Swaddling Your Baby - The Basics (Featured Blog: Newbornbaby.com.au)
With so many options, it is hard to know where to begin. Here is a simple guide to understanding swaddling your baby – the basics of the what and when of swaddles/wraps and baby sleep bags.
Benefits of Swaddling are:
- Reduces the spontaneous movements called the moro or startle reflex
- Feel secure and safe – replicates sensation of being in the womb
- Helps to keep baby sleeping on back, limited movement around the cot/bassinet
- Will sleep longer and sounder
- Swaddled babies experience less anxiety,
- Swaddling prevents face-scratching
- Swaddling in the hands-over-heart position is the preferred sleeping position for babies; in this position they learn to self-soothe and can get back to sleep on their own.
Things to consider when swaddling your baby:
- It is important to make sure that your swaddled baby always sleeps on their back (as all babies should), as studies found that the chance of SIDS was increased when a baby slept on their front or side.
- Swaddling is best to do when babies are younger and less mobile, so consider stopping when your baby can roll. Baby’s arms need to be out when they can roll.
- No matter what swaddle technique you choose, always ensure that the product has stretch so that baby can still move their limbs. Also ensure that you do not over tighten around the hip area as this can lead to under development of the hips.
- The recommended room temperature is between 16-20°C. Always follow the manufacturer’s guidelines when dressing your baby for sleep. Overheating a baby is an associated SIDS risk factor.
When choosing a Swaddle there are two types of swaddles to consider:
This is generally a standard square shaped piece of fabric, in a muslin, cotton or jersey cotton fabric composition.
These are the traditional types of swaddles that our parents used with us and are most commonly recommended by maternal health system.
Traditional swaddles are ideal for day sleeps or warmer evenings:
- Cost effective – babies sleep for shorter periods during the day but more often so you may require more of these – especially consider having a wash and wear
- Lightweight fabrics – temperatures during the day are generally warmer than evenings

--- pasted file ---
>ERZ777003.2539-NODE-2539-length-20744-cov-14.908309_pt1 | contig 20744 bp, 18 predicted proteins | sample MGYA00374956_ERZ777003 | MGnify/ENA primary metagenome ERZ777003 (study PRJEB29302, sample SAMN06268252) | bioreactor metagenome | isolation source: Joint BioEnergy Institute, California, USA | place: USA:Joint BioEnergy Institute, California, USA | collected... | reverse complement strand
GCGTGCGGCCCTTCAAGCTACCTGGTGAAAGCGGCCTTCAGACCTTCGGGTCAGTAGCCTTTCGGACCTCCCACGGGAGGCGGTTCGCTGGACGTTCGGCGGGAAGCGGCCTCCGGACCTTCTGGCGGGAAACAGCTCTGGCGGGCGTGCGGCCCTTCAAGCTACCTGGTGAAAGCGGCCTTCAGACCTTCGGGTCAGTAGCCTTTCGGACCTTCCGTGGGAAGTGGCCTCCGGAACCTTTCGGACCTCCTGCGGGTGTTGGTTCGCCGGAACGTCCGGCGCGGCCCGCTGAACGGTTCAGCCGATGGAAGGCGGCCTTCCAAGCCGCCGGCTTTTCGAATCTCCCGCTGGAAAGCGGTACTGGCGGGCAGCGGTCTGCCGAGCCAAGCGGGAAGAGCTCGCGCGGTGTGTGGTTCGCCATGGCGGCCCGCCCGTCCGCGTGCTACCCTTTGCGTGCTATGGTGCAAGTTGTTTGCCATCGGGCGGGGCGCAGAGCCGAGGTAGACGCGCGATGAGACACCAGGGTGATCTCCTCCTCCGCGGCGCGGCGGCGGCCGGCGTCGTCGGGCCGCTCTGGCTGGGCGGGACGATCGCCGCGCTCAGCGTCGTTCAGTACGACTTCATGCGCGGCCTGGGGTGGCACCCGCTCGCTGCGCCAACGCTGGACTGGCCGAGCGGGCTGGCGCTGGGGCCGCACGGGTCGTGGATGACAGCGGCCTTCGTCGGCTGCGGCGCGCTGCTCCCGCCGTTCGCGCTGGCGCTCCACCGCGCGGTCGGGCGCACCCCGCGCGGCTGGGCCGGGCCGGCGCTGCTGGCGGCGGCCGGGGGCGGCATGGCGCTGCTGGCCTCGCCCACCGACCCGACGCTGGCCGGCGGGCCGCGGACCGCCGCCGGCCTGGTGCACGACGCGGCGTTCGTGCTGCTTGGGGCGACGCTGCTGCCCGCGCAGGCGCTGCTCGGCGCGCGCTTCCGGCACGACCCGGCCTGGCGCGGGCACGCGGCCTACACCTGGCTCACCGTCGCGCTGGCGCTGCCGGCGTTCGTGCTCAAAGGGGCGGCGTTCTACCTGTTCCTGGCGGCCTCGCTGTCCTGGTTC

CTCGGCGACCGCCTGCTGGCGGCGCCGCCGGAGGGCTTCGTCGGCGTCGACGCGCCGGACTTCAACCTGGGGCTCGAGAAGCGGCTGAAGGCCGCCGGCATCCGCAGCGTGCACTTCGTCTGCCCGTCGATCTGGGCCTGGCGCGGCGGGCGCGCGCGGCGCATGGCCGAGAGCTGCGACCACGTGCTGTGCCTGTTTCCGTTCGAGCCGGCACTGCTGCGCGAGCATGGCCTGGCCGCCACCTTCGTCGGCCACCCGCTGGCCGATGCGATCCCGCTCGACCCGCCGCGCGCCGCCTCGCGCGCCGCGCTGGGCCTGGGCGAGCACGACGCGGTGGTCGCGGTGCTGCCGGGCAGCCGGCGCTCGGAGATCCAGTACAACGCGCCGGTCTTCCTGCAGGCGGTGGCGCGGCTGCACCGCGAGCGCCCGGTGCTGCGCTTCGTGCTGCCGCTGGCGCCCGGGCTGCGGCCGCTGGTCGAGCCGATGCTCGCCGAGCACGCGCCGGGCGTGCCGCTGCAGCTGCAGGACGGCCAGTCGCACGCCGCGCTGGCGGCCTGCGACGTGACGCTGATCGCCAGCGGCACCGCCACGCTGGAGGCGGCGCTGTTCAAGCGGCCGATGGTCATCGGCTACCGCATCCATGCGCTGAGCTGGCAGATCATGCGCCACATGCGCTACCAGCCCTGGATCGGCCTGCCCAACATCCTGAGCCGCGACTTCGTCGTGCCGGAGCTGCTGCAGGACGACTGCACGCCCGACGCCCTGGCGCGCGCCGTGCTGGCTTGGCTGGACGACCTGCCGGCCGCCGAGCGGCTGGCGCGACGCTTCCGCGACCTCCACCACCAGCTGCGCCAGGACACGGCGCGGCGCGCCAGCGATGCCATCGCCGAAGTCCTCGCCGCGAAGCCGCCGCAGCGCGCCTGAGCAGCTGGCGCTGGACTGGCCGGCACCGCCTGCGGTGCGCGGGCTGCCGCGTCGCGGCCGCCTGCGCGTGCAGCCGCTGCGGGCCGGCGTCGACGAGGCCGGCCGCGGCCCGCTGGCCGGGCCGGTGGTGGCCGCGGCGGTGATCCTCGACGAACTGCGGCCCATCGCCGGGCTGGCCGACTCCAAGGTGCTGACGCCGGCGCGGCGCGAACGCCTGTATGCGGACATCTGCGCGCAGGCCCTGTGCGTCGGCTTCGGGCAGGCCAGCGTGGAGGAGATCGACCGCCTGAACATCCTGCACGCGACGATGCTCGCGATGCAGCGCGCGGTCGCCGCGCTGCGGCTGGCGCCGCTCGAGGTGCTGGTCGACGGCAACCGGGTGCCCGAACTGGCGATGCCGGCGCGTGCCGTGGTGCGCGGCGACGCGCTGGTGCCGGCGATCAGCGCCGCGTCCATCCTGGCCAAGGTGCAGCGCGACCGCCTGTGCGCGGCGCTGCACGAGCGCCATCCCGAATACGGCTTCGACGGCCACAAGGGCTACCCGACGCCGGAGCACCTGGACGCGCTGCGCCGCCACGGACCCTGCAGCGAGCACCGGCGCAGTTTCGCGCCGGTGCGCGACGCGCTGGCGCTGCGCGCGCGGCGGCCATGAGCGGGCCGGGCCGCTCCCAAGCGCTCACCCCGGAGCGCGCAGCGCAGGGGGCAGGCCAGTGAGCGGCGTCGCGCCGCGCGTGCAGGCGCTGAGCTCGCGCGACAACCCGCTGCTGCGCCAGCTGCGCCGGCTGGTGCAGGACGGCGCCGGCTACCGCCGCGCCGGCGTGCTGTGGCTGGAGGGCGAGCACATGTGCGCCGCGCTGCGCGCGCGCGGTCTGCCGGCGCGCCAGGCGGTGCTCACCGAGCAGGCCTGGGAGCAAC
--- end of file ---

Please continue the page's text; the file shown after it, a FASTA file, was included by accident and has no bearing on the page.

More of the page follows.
- Unravel naturally (no poppers or zippers) – ideal for shorter day sleeps of 1-2 hours
- Versatile – can be used as a blanket, burp cloth and breastfeeding cover
Traditional wrapping should be firm but not too tight. Tight wrapping with legs straight and positioned together increases the risk of abnormal hip development. Loose wraps are hazardous as they can cover baby’s head and face.
These are the more complex swaddle options available, ensuring that baby’s arms are tucked in securely so as not to wake themselves and often offering the opportunity to transition baby to arms out when they begin to roll or no longer enjoy being swaddled.
These options are great for evening sleeps:
- Baby cannot get arms out – more chance they will sleep longer
- Easier to use than a traditional swaddle – no origami required
- Easy access for nappy changes
- No chance of over tightening around the hips
- Allows for easier transition to baby sleep bag – start with one arm out and then progress to two arms out
- Can move to arms out if baby does not like to be swaddled
- Often available in varying weights of fabric – cosy and light options
- Safer alternative to loose bedding
Signs your baby is ready to transition out of swaddling
Swaddling a baby can become a safety issue once your baby is able to roll over. You don’t want a securely swaddled baby to roll over onto his stomach, since that could be a risk factor for SIDS.
Swaddling may prevent an older baby who has rolled onto their tummy during sleep from returning to the back sleeping position.
Most transitioning begins at approximately 3-6 months but every baby can be different.
These are some signs that can indicate it’s time to stop swaddling your baby:
- Your baby wakes more frequently during the night
- Seems uncomfortable/restless
- Starts to come out of the swaddle
- Begins to roll over
When do I use a Baby Sleep Bag?
A baby sleep bag is designed to replace loose bedding, to ensure that no blankets end up over babies face or eliminate the opportunity for baby to get tangled in bedding. This is the second stage recommended after swaddling to help reduce this SIDs risk.
When your baby begins to roll (normally around 3 to 4 months) it is time to start transitioning to a baby sleep bag.
How do I transition out of a swaddle?
Start with day sleeps as these are generally shorter. Over a few days, start by swaddling your baby with their arms out. Try one arm out first, and then when they are comfortable with that try releasing the second arm, only swaddling from the chest down.
At the same time, you should gradually loosen the tension of the swaddle/wrap. If you feel that your baby misses the feeling of pressure from the swaddle, put them in a baby sleep bag and place your arm gently across their upper body. As they start to settle, you can then take your arm away.